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Dr. John
Dr. John, Texas Veterinarian
Category: Dog Veterinary
Satisfied Customers: 11380
Experience:  Over 14 years of clinical veterinary experience
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Lethargic, Large Great Dane , 180lb plus laying straight

Customer Question

Large Great Dane , 180lb plus
laying straight instead of side as normal
seems to be in pain when getting up and
in pain and uncomfortable when laying still
nose is really cold.
walking hunched with rear end down and tail tucked.
Submitted: 1 year ago.
Category: Dog Veterinary
Expert:  Dr. John replied 1 year ago.
Hello. Thanks for writing in. My name is***** and I would be happy to help you. It is possible that there could be some abdominal pain, but it seems more like this is a hip or vertebral problem. My first thought is that he may have herniated a disk in his back. The hunched walk is typical for that, but you may see it with some tail or rear limb (particularly hip) injuries. I would try to lift his tail up as far as it will go, extend both rear limbs out and flex them back up and press down along his spine with 1 hand, while supporting his abdomen with the other hand (more difficult in Great Danes this large). Due to his size, you may or may not be able to elicit a pain response in any of these areas (especially the spine), but it could help to localize the source of the pain. I would try to get him into your vet today to make sure it is not abdominal pain and to rule out a herniated disk. Those can be the more serious issues. At the very least, they can get him on some safe pain medications. Please let me know if you have any other questions or concerns. Hope this helps. My goal is to make sure that you get all your question answered and all the information you need. If you are satisfied with my answer, PLEASE RATE IT. Rating it is the only way I get credit for helping you. If you feel like it is not helpful to you, or if there is more information you need, please respond back to me before rating. Realize that our conversation is not intended to diagnose or treat a condition. There has to be a valid veterinary-client-patient relationship established with an exam, according to law. You should always follow up with your vet.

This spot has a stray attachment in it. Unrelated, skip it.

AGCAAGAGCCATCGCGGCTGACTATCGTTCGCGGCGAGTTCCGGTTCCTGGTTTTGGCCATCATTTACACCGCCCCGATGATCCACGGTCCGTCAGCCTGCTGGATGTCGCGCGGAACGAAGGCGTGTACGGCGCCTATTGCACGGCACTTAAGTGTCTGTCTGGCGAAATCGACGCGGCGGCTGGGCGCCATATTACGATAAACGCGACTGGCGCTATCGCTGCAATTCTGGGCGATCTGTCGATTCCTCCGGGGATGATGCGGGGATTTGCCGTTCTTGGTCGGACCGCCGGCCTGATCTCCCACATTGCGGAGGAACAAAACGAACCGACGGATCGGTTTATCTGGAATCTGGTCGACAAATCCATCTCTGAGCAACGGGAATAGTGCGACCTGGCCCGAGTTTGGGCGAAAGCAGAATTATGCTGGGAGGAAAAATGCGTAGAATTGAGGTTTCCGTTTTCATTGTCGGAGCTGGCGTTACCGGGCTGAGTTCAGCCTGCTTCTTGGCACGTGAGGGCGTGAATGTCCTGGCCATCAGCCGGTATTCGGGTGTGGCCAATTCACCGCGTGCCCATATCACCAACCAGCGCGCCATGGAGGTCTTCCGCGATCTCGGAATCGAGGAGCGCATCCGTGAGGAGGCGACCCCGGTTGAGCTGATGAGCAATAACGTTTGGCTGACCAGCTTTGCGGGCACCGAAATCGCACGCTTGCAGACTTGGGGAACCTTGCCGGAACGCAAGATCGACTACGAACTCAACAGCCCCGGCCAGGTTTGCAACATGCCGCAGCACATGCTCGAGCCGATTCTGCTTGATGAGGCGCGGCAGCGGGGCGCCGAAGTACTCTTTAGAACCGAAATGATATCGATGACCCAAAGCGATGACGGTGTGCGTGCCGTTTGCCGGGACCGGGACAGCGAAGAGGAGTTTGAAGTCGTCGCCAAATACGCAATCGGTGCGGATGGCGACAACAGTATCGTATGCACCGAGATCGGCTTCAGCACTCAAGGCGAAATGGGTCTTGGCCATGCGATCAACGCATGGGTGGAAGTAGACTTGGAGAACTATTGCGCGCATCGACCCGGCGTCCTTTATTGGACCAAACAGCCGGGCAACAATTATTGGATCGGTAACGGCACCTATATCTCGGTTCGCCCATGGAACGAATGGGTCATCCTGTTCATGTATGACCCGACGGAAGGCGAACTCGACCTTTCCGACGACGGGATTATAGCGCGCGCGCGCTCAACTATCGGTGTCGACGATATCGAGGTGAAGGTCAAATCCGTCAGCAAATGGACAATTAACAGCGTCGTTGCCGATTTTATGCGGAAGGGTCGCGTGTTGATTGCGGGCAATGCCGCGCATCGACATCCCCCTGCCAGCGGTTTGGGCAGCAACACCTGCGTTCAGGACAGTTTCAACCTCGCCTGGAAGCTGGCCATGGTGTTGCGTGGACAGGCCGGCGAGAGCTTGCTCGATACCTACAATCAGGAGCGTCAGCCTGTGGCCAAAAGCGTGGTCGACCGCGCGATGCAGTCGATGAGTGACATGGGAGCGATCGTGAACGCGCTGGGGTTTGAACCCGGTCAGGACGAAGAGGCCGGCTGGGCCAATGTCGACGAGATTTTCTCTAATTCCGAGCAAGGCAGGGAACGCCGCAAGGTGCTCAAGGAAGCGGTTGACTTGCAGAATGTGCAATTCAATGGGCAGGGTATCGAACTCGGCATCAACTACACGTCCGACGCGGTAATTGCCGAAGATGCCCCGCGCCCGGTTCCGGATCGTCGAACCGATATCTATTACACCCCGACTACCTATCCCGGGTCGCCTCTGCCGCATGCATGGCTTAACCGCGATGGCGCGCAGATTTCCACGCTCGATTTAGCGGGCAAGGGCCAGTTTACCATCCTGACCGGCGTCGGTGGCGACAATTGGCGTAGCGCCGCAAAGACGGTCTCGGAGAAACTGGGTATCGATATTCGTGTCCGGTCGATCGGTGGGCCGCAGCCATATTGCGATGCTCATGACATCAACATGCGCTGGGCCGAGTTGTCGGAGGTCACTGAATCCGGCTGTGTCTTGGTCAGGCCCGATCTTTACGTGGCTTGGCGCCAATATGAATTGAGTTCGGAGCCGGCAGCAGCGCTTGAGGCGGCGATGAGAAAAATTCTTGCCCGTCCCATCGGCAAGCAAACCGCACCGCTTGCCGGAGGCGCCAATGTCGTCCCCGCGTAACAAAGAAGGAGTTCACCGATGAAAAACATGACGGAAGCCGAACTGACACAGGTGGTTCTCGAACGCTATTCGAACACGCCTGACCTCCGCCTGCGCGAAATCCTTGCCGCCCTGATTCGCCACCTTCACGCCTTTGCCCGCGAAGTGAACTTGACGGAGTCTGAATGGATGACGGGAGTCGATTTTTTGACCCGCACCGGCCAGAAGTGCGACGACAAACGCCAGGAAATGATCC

Expert:  Dr. John replied 1 year ago.

I'm just following up on our conversation about your pet. How is everything going?

Dr. John